- Bean's dollar bill skin
A syndrome of skin changes on the upper trunk typical of chronic liver disease. It is marked by the appearance of one or many blue, small rubbery subcutaneous nodules, easily compressible and promptly refilling after compression. Some of the larger tumours resemble nipples. It is associated with haemangiomas of the gastrointestinal tract. Complications may include gastrointestinal bleeding (leading to iron-deficiency anaemia), amputation of extremities, ocular lesions, intussusception, and orthopaedic disorders. Nocturnal pain and regional hyperhidrosis may occur. Aetiology unknown. Both sporadic and autosomal dominant cases reported.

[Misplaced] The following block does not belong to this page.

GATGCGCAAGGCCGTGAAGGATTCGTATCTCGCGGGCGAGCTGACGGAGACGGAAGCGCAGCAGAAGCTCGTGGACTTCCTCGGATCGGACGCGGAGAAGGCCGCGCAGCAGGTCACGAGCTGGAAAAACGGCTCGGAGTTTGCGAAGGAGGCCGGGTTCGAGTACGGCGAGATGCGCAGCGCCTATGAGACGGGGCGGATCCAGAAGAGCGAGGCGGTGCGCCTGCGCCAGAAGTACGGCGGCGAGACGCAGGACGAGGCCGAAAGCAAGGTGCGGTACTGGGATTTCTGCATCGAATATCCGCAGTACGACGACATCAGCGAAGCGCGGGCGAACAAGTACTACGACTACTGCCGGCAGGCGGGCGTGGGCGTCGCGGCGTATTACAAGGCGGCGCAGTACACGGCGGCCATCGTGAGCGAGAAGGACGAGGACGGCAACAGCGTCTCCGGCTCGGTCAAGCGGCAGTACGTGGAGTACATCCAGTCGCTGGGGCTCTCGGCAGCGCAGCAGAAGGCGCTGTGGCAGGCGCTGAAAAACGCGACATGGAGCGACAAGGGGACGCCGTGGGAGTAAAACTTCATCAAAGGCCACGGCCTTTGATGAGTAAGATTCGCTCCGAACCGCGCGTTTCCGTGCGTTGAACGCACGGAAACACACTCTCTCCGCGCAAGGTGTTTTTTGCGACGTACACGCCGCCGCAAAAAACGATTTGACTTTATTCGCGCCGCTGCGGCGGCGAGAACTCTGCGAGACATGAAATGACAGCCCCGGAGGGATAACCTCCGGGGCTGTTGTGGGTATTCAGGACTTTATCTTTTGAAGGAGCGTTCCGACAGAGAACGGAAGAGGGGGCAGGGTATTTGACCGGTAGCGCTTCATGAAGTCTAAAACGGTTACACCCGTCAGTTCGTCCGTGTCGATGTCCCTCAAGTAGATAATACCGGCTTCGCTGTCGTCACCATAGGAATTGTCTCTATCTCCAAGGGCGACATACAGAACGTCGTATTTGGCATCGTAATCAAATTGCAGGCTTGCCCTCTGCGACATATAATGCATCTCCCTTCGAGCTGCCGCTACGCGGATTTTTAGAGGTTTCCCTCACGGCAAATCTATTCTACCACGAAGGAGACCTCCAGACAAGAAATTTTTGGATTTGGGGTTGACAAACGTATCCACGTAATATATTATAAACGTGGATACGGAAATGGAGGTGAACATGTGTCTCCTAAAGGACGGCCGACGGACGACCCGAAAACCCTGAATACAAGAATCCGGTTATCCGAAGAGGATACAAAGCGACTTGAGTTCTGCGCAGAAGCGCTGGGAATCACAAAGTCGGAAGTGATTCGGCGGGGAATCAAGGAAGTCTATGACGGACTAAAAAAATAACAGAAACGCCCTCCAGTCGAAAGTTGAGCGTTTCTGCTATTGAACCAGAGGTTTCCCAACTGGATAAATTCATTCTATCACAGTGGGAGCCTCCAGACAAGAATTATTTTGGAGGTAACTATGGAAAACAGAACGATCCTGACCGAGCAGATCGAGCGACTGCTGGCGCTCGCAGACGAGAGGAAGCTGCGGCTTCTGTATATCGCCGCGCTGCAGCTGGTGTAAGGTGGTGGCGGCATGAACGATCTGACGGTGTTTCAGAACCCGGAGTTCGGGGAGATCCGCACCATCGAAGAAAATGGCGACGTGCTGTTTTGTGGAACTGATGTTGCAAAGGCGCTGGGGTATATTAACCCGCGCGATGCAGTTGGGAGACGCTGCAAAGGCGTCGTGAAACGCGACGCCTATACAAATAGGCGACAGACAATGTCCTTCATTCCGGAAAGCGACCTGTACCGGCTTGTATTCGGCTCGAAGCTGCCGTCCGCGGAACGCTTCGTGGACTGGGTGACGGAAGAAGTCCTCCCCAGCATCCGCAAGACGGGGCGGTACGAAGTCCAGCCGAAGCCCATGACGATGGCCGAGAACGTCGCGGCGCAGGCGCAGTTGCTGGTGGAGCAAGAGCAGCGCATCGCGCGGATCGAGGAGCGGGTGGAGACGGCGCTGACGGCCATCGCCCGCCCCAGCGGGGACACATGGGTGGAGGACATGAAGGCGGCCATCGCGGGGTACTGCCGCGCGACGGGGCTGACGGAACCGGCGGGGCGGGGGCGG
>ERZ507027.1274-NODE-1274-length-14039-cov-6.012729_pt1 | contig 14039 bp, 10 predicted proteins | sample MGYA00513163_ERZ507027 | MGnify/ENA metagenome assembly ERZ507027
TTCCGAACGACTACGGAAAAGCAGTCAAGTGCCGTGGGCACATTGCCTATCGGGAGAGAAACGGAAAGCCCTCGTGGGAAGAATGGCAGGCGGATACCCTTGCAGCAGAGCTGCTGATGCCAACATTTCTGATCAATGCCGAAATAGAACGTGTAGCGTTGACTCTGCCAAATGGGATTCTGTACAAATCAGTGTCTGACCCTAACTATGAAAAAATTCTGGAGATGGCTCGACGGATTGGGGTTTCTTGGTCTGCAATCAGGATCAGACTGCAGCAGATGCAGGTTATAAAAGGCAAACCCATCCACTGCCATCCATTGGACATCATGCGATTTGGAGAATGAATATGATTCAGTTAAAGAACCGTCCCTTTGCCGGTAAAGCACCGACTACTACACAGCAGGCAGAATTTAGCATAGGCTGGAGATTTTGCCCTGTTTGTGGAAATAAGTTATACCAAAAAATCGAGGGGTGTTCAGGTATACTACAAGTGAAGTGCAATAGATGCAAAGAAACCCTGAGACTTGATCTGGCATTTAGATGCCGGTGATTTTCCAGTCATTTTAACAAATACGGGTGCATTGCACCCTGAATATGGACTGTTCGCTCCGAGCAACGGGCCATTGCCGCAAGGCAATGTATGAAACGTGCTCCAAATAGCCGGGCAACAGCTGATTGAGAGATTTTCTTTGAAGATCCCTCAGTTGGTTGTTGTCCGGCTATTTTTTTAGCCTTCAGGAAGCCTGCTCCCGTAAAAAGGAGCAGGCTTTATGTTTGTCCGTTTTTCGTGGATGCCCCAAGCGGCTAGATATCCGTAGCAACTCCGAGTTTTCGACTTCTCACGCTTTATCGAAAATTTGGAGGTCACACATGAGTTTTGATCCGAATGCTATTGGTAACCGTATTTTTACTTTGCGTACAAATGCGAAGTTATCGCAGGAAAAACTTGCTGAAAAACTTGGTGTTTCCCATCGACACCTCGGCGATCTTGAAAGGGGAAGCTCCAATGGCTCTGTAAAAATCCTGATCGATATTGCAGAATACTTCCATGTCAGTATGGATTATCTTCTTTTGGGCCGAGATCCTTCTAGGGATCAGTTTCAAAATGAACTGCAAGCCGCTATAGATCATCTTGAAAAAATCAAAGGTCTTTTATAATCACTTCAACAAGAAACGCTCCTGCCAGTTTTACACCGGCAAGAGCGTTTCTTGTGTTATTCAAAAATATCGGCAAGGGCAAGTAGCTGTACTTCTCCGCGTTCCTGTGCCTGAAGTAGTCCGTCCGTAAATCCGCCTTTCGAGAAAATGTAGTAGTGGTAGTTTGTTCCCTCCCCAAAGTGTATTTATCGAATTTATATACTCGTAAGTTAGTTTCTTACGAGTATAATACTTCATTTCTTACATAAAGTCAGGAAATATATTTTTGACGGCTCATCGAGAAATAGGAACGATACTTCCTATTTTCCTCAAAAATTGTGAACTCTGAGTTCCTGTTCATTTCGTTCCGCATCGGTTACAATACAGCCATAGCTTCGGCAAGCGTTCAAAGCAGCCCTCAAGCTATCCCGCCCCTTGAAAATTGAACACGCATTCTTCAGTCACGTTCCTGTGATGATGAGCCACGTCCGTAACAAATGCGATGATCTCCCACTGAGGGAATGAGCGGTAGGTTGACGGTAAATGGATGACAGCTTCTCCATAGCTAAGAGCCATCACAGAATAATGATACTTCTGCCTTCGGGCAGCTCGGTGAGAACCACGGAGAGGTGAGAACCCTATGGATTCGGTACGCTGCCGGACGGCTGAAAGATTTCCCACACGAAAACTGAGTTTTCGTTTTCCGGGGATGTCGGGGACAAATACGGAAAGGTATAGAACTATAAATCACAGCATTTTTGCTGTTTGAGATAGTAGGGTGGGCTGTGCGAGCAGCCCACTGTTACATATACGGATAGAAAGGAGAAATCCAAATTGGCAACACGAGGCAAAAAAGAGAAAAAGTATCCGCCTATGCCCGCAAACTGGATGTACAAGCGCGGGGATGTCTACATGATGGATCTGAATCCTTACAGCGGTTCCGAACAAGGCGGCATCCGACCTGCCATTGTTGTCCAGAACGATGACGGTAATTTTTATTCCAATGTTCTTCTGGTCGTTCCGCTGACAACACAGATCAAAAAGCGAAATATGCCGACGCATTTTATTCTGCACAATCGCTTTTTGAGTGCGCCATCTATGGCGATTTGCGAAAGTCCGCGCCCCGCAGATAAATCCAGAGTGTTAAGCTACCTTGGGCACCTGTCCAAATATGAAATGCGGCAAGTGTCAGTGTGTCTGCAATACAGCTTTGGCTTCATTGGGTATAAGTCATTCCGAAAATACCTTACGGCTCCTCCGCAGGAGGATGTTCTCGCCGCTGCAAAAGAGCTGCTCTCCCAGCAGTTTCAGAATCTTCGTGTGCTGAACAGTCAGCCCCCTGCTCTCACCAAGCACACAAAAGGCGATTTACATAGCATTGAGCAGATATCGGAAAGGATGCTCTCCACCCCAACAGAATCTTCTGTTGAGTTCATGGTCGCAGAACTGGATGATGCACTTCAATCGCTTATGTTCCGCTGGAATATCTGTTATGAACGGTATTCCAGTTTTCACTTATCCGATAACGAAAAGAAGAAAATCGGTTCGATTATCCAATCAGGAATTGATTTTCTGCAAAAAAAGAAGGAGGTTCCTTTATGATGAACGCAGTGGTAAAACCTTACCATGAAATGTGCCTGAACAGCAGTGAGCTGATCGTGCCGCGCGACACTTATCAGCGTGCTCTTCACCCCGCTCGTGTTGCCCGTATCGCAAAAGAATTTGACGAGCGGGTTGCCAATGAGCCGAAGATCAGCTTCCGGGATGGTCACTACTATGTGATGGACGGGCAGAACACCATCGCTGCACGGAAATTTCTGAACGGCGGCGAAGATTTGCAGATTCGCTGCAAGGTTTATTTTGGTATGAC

First reported in 1860 by Gaskoyen, first detailed description in 1958 by the American internist William B. Bean. Gaskoyen, referred to by one author, is probably the English dermatologist George Gaskoin (1818?-1887).
Case of naevus involving the parotid gland, and causing death from suffocation: neavi of the viscera.
Transactions of the Pathological Society of London, 1860, 11: 267.
- W. B. Bean:
Vascular spiders and related lesions of the skin.
Springfield, Illinois, Thomas, 1958, pp 178-185.